This time last year, Pat Kinsel, founder and CEO of electronic notary startup Notarize, was fielding 3,000 calls a week as real estate brokers and financial advisors clamored to get set up on the service as in-person business was put on pause. Notarize started onboarding clients across industries it hadn’t much worked with previously, like wealth management, while traction in markets like real estate soared by more than 800%. The startup was able to smoothly kick into hyperdrive from the regulatory infrastructure it began building by necessity since its launch in 2015. “It was as though the entire world tried to digitize in a 10-day period,” Kinsel tells Forbes.
When Covid-19 hit and the world went on lockdown, industries that operated exclusively on paper were left behind, scrambling to navigate the regulatory intricacies between the physical world and the Internet. Boston-based Notarize had the process down cold. “The reason we were doing well prior to Covid is because we had really created legal clarity in the market. Online is infinitely more convenient, but if it doesn’t have legal standing, it’s pointless.”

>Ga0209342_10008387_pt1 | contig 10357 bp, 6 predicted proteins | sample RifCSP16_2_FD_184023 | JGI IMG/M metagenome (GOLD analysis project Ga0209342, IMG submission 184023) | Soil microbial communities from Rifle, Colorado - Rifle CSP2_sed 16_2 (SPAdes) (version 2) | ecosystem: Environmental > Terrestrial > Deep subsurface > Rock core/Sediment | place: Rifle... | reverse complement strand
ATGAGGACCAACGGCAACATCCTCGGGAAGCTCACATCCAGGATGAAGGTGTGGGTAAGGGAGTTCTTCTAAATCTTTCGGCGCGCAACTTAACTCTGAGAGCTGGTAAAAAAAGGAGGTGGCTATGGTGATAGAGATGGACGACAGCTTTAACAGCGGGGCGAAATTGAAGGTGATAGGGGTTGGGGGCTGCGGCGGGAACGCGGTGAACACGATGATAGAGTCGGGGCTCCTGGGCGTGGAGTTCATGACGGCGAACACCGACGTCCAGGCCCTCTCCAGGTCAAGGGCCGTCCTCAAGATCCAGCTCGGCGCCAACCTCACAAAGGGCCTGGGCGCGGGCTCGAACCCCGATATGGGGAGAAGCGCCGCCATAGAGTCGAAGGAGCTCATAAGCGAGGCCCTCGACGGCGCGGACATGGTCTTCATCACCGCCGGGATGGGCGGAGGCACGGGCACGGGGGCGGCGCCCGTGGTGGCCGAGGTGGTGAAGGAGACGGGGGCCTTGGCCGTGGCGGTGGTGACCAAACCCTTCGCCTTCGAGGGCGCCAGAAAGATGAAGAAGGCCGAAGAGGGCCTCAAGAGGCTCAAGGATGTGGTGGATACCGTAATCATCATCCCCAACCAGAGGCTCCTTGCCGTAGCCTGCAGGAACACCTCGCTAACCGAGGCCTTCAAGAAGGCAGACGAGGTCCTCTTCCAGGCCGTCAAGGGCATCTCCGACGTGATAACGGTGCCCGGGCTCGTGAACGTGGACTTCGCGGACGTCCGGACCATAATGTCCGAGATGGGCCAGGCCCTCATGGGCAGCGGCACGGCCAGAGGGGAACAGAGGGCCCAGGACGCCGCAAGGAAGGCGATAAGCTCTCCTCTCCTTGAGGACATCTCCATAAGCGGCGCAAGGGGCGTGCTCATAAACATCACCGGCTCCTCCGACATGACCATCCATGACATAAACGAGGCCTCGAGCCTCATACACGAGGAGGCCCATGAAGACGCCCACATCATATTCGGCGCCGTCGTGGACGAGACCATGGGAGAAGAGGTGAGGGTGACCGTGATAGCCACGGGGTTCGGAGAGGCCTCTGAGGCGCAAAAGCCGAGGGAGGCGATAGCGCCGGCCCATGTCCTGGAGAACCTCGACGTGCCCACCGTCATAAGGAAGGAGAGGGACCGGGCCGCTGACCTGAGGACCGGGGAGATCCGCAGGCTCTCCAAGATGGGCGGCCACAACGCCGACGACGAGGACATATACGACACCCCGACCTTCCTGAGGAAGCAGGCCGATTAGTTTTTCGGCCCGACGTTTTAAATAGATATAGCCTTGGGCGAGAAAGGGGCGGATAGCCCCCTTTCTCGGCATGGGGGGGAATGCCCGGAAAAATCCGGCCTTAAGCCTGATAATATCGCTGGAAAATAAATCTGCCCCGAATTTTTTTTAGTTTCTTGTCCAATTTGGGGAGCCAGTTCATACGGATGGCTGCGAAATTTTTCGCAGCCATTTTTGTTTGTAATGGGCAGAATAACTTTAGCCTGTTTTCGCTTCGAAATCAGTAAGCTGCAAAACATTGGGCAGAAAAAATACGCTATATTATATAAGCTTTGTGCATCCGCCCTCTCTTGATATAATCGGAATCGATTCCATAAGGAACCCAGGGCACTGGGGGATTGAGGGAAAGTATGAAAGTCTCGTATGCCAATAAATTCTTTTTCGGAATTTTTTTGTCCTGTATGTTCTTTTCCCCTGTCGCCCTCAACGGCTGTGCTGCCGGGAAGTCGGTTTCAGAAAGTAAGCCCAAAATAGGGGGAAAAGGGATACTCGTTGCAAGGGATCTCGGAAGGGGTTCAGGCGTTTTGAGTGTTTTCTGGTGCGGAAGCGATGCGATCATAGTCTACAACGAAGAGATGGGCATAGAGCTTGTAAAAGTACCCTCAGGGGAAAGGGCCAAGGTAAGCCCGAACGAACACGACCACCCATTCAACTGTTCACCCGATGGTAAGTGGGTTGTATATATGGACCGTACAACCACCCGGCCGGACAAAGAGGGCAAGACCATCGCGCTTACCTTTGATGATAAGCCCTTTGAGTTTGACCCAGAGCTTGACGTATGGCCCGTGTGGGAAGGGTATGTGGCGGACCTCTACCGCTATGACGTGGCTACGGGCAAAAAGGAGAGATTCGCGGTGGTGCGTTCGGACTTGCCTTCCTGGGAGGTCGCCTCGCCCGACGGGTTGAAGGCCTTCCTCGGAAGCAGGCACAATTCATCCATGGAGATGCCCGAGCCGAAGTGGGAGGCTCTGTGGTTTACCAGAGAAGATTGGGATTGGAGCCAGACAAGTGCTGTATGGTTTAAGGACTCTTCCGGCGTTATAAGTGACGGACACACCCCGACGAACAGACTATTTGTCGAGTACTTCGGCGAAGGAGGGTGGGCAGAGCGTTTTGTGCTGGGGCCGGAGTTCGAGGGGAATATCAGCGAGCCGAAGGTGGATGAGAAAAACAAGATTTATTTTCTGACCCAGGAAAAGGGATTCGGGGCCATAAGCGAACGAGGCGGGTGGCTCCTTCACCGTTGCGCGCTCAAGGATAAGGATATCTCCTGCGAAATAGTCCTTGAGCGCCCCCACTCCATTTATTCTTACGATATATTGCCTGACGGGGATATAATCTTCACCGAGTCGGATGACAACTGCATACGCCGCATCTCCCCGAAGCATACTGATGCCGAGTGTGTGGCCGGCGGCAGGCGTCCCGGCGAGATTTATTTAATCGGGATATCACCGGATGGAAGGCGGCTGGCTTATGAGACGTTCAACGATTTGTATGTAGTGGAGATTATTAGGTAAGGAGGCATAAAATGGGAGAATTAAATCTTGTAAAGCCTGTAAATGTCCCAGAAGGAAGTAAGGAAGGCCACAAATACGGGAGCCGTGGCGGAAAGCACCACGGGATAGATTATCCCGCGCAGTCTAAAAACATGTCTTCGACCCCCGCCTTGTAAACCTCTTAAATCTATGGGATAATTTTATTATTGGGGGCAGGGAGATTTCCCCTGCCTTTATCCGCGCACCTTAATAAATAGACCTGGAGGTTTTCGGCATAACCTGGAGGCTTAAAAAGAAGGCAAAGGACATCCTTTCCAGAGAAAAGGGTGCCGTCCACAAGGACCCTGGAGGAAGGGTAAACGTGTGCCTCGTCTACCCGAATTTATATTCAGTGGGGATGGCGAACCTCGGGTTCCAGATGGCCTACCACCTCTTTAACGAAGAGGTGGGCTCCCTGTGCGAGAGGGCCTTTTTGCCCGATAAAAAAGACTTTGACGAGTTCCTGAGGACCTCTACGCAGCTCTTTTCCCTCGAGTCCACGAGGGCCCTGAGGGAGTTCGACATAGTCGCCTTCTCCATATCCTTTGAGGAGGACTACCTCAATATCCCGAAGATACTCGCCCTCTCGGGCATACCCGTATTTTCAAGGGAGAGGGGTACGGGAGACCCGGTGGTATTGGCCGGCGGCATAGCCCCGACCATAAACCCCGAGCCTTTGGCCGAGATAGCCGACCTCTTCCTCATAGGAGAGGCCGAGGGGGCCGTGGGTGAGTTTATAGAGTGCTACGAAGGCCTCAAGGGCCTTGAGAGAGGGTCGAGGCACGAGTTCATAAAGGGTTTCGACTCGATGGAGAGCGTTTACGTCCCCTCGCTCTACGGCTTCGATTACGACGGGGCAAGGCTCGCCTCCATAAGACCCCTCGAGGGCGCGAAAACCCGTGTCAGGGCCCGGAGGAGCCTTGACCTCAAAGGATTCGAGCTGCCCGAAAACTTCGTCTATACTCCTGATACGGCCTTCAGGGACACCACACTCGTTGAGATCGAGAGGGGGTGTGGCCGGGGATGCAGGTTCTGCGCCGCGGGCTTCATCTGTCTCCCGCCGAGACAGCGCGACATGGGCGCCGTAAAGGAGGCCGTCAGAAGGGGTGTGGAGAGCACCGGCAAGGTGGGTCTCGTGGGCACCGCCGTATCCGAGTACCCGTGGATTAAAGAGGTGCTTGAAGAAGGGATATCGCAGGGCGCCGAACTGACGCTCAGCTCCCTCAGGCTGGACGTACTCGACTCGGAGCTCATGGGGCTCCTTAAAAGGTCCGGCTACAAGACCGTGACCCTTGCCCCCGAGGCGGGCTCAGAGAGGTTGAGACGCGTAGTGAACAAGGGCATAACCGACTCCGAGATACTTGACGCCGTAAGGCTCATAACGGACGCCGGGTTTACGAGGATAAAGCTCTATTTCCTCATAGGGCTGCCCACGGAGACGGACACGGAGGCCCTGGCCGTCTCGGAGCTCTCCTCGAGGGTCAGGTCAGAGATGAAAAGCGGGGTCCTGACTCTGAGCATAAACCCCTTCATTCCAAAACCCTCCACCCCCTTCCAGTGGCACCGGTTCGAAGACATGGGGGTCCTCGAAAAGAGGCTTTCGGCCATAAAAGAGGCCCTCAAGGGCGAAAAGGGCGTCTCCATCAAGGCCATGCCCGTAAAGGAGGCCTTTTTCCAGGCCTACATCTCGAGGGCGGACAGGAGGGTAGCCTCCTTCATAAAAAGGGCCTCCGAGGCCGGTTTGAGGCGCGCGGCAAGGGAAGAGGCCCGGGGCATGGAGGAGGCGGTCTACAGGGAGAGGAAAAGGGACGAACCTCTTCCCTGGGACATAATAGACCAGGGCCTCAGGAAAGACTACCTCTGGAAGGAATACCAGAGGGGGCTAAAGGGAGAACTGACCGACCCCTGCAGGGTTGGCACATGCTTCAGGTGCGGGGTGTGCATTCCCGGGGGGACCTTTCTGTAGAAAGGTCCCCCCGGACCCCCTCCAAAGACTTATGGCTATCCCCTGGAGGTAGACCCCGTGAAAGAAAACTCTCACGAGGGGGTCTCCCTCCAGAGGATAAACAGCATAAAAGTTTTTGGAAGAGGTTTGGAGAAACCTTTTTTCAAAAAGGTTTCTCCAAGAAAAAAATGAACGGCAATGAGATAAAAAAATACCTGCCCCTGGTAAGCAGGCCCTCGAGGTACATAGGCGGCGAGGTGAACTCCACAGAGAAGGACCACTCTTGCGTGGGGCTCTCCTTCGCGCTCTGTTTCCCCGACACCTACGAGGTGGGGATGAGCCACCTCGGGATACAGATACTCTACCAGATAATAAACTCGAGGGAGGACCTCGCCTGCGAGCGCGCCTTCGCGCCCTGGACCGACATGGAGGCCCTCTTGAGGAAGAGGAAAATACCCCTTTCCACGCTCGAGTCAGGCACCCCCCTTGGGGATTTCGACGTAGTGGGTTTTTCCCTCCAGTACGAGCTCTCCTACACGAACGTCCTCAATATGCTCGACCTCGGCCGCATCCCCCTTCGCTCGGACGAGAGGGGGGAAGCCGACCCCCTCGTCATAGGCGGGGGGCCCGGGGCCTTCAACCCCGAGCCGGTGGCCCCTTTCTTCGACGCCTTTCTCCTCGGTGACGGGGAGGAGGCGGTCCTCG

Kinsel knows all about a lack of legal standing, as well as the inconveniences of the notary process, which he encountered after selling Spindle, his mobile data collection startup, to Twitter in 2013. The transaction resulted in a ton of documents that needed to be notarized, and when the notary stamped, but forgot to sign them, the documents became invalid. This began a weeks-long process to ratify the situation, which Kinsel vowed to never do again. In an effort to eliminate this pain point by bringing the process online, Kinsel spent the last few years, and tens of millions of dollars, navigating the thorny notarization regulatory system, which intersects different requirements at the federal and state levels, and in some instances, county. Kinsel himself has traveled to 40 states and helped pass 31 pieces of state legislation to help pave the way for Notarize, which proved critical when the demand poured in last March.
Read more/Source: Forbes
Can't stop reading? This and all news articles are property of their creators, many are not owned or provided by Private Equity Insider. As an event organizer and community platform, we curate content from reliable sources for your suggested reading, and advise you to read the full articles from the referenced authors and sources.